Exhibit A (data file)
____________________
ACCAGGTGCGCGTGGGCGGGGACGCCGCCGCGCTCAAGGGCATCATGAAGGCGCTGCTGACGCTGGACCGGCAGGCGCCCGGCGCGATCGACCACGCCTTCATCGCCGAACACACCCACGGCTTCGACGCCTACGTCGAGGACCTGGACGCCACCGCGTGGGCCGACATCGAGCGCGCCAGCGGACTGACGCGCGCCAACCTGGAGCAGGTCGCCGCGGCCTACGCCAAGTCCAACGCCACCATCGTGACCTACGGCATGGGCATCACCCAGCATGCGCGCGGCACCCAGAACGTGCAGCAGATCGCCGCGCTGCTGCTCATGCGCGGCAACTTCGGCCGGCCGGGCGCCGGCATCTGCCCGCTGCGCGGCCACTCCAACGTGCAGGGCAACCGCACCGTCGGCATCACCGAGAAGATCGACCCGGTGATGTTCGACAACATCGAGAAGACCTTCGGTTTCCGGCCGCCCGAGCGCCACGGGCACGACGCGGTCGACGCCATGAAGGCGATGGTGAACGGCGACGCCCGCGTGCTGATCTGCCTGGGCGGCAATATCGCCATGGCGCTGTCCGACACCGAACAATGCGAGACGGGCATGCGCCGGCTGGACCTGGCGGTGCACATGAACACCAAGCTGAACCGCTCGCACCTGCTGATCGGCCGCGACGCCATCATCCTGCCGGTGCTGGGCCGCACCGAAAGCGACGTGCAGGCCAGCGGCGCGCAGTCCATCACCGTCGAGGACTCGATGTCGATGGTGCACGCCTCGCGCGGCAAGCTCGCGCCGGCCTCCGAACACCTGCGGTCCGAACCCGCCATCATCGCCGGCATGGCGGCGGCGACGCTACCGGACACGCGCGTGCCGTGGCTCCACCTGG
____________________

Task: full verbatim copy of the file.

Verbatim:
ACCAGGTGCGCGTGGGCGGGGACGCCGCCGCGCTCAAGGGCATCATGAAGGCGCTGCTGACGCTGGACCGGCAGGCGCCCGGCGCGATCGACCACGCCTTCATCGCCGAACACACCCACGGCTTCGACGCCTACGTCGAGGACCTGGACGCCACCGCGTGGGCCGACATCGAGCGCGCCAGCGGACTGACGCGCGCCAACCTGGAGCAGGTCGCCGCGGCCTACGCCAAGTCCAACGCCACCATCGTGACCTACGGCATGGGCATCACCCAGCATGCGCGCGGCACCCAGAACGTGCAGCAGATCGCCGCGCTGCTGCTCATGCGCGGCAACTTCGGCCGGCCGGGCGCCGGCATCTGCCCGCTGCGCGGCCACTCCAACGTGCAGGGCAACCGCACCGTCGGCATCACCGAGAAGATCGACCCGGTGATGTTCGACAACATCGAGAAGACCTTCGGTTTCCGGCCGCCCGAGCGCCACGGGCACGACGCGGTCGACGCCATGAAGGCGATGGTGAACGGCGACGCCCGCGTGCTGATCTGCCTGGGCGGCAATATCGCCATGGCGCTGTCCGACACCGAACAATGCGAGACGGGCATGCGCCGGCTGGACCTGGCGGTGCACATGAACACCAAGCTGAACCGCTCGCACCTGCTGATCGGCCGCGACGCCATCATCCTGCCGGTGCTGGGCCGCACCGAAAGCGACGTGCAGGCCAGCGGCGCGCAGTCCATCACCGTCGAGGACTCGATGTCGATGGTGCACGCCTCGCGCGGCAAGCTCGCGCCGGCCTCCGAACACCTGCGGTCCGAACCCGCCATCATCGCCGGCATGGCGGCGGCGACGCTACCGGACACGCGCGTGCCGTGGCTCCACCTGG